I had a conversation with my eldest daughter yesterday around a couple of things. One was describing a movie which I was able to use to unpack how a narcissist operates (seduction, devaluation, gaslighting, etc.), and the other was giving her some insight into how we made our final escape from her father. She won’t necessarily have seen that as an escape before now. A work colleague had opened up a conversation with her about how her sister was stuck in another country with her two children as the father would not let them leave. My daughter said she felt awkward and didn’t know how to respond because she recognized that as the situation I/we had been in. I think she knew that to respond in a sympathetic way would have meant speaking out against her father.

            I explained her father had also tried to prevent me leaving initially by saying “you can go, but you’re not taking them with you.” I was never going to leave my children, and told her that this then forced me to remain in a situation under his control even though he had limited access. I went on to explain that her father’s behaviour and treatment of them, particularly her younger brother and sister, motivated me to eventually call his bluff eight years later. In my situation, I had left him when I was pregnant with our third child, was convinced by him to return a year later, and once he had us in his clutches again he left me a year after that. Where was I going to go and what was I going to do with three children aged five and under? He had me right where he wanted me.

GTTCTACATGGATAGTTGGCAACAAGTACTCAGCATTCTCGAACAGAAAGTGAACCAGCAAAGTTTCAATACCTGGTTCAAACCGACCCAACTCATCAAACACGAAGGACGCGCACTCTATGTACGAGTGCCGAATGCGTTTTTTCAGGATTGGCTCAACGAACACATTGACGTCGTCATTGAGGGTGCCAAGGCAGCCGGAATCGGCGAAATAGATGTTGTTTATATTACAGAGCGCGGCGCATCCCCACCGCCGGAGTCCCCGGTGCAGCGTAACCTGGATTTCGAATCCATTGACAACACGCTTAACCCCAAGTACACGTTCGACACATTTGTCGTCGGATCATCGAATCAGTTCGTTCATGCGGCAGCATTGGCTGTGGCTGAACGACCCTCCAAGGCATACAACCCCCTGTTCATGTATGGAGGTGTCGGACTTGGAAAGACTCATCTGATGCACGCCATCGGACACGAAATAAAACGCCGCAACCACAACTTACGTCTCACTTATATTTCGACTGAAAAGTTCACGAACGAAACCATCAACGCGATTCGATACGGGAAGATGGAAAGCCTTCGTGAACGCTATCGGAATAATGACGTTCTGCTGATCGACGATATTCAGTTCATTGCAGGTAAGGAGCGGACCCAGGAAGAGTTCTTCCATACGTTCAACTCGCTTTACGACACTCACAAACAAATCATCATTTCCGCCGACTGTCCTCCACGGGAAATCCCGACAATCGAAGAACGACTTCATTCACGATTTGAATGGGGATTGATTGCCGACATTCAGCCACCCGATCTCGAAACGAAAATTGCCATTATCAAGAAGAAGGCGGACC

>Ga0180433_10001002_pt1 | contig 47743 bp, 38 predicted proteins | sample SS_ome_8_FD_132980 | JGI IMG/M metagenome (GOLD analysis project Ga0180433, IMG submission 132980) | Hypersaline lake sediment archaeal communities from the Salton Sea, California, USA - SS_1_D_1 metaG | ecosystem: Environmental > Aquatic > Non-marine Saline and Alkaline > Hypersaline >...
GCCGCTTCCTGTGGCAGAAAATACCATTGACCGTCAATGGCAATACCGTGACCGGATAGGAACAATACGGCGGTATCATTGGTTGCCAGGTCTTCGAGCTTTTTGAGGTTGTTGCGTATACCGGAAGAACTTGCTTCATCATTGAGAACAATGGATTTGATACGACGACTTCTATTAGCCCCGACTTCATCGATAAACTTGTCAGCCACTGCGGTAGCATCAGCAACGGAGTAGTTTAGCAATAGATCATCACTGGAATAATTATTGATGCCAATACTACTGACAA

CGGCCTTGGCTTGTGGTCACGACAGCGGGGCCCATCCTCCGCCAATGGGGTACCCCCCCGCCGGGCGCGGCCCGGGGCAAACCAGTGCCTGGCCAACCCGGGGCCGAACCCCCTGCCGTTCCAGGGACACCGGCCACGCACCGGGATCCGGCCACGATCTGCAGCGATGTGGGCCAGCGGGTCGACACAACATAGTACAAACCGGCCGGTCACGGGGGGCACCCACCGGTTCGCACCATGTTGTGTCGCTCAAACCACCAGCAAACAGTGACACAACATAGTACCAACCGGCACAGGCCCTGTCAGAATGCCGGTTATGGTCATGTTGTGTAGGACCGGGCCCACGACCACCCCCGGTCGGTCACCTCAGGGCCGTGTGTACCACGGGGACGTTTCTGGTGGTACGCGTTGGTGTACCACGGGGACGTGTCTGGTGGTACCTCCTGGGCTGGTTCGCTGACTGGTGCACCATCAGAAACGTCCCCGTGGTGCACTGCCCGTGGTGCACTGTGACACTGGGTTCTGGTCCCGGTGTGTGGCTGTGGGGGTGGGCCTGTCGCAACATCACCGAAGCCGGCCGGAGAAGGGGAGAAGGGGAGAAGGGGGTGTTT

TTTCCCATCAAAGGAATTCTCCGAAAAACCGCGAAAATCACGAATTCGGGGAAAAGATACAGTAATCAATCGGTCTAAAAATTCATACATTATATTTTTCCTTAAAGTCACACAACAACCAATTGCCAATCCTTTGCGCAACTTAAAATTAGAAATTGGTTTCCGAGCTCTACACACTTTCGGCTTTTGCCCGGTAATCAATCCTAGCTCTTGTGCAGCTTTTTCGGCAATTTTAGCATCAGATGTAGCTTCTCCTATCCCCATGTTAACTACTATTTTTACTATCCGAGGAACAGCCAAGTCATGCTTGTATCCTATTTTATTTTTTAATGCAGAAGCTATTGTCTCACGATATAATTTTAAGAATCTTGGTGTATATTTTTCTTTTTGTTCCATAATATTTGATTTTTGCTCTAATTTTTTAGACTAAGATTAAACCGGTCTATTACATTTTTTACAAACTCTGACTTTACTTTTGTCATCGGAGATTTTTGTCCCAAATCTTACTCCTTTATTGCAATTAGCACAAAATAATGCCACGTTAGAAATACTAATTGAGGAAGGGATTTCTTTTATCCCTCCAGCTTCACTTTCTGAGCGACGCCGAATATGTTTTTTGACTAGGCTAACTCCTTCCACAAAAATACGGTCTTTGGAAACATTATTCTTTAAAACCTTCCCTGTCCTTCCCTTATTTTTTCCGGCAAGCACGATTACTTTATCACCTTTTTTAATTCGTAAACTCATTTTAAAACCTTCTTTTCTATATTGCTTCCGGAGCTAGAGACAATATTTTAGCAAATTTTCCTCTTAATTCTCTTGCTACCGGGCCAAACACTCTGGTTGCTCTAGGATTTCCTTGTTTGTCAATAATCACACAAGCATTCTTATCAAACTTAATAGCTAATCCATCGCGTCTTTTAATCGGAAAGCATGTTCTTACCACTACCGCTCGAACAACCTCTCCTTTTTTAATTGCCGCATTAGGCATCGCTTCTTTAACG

There’s a lot more to the second period of separation and eventual divorce, but I had already secured the paperwork I needed for my children to travel and had it locked in a bank vault. Eight years post that second separation I prepared myself to do the most difficult thing I had ever done, which was to tell him I was leaving regardless of whether the children came with me or not. I knew I was taking a risk, but it was almost a guarantee he would not be prepared to do the parenting I had done and take over the children’s care. Thankfully, I turned out to be right. He didn’t put up a fight. Just cried a few crocodile tears. At the same time, I couldn’t take any chances he wouldn’t change his mind at some point leading up to or during the journey. I told my daughter this, too.